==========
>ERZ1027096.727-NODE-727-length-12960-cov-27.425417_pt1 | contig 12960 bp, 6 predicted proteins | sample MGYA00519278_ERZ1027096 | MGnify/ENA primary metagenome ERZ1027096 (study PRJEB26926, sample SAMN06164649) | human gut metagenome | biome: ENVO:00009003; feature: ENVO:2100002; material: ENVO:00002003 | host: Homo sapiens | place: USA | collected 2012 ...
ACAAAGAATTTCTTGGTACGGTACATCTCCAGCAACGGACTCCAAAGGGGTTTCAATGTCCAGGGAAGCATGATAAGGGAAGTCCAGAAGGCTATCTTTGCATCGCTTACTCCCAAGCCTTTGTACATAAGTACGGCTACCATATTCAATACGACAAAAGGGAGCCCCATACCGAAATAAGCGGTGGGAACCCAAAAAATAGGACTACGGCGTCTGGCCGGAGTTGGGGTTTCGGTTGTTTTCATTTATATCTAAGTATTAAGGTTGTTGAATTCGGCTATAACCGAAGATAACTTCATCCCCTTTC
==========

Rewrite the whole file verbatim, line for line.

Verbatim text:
>ERZ1027096.727-NODE-727-length-12960-cov-27.425417_pt1 | contig 12960 bp, 6 predicted proteins | sample MGYA00519278_ERZ1027096 | MGnify/ENA primary metagenome ERZ1027096 (study PRJEB26926, sample SAMN06164649) | human gut metagenome | biome: ENVO:00009003; feature: ENVO:2100002; material: ENVO:00002003 | host: Homo sapiens | place: USA | collected 2012 ...
ACAAAGAATTTCTTGGTACGGTACATCTCCAGCAACGGACTCCAAAGGGGTTTCAATGTCCAGGGAAGCATGATAAGGGAAGTCCAGAAGGCTATCTTTGCATCGCTTACTCCCAAGCCTTTGTACATAAGTACGGCTACCATATTCAATACGACAAAAGGGAGCCCCATACCGAAATAAGCGGTGGGAACCCAAAAAATAGGACTACGGCGTCTGGCCGGAGTTGGGGTTTCGGTTGTTTTCATTTATATCTAAGTATTAAGGTTGTTGAATTCGGCTATAACCGAAGATAACTTCATCCCCTTTC